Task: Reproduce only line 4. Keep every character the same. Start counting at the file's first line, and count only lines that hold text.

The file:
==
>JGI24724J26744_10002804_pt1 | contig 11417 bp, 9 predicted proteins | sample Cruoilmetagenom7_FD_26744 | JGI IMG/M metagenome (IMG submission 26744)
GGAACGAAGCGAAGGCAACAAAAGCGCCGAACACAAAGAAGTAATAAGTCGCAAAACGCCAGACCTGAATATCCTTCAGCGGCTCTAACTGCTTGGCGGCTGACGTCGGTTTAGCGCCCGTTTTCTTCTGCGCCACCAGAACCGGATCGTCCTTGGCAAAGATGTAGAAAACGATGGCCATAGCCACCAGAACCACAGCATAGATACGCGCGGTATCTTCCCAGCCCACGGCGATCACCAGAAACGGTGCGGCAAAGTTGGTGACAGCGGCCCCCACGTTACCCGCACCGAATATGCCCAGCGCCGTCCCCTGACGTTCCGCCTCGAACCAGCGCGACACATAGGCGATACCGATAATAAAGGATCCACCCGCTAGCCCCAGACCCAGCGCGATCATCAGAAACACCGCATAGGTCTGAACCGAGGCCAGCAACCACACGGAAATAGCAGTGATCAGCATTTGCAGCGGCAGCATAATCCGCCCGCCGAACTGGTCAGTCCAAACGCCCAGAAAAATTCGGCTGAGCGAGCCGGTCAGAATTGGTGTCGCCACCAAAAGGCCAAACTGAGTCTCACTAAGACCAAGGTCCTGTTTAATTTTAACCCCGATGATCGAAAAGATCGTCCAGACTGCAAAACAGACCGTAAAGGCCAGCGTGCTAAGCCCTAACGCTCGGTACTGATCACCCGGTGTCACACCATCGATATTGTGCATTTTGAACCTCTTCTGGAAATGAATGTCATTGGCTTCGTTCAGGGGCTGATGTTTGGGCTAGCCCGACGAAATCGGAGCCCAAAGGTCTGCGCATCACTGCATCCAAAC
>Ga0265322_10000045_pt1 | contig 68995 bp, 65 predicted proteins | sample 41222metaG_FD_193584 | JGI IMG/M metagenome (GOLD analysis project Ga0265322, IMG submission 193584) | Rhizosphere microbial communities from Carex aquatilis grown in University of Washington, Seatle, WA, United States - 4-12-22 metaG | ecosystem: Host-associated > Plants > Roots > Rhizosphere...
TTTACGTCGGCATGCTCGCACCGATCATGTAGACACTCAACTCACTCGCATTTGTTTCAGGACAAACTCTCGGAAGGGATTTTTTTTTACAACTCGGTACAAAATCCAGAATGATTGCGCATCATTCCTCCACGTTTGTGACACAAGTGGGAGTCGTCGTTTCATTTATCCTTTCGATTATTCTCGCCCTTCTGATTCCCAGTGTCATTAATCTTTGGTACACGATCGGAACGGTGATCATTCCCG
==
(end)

TTTACGTCGGCATGCTCGCACCGATCATGTAGACACTCAACTCACTCGCATTTGTTTCAGGACAAACTCTCGGAAGGGATTTTTTTTTACAACTCGGTACAAAATCCAGAATGATTGCGCATCATTCCTCCACGTTTGTGACACAAGTGGGAGTCGTCGTTTCATTTATCCTTTCGATTATTCTCGCCCTTCTGATTCCCAGTGTCATTAATCTTTGGTACACGATCGGAACGGTGATCATTCCCG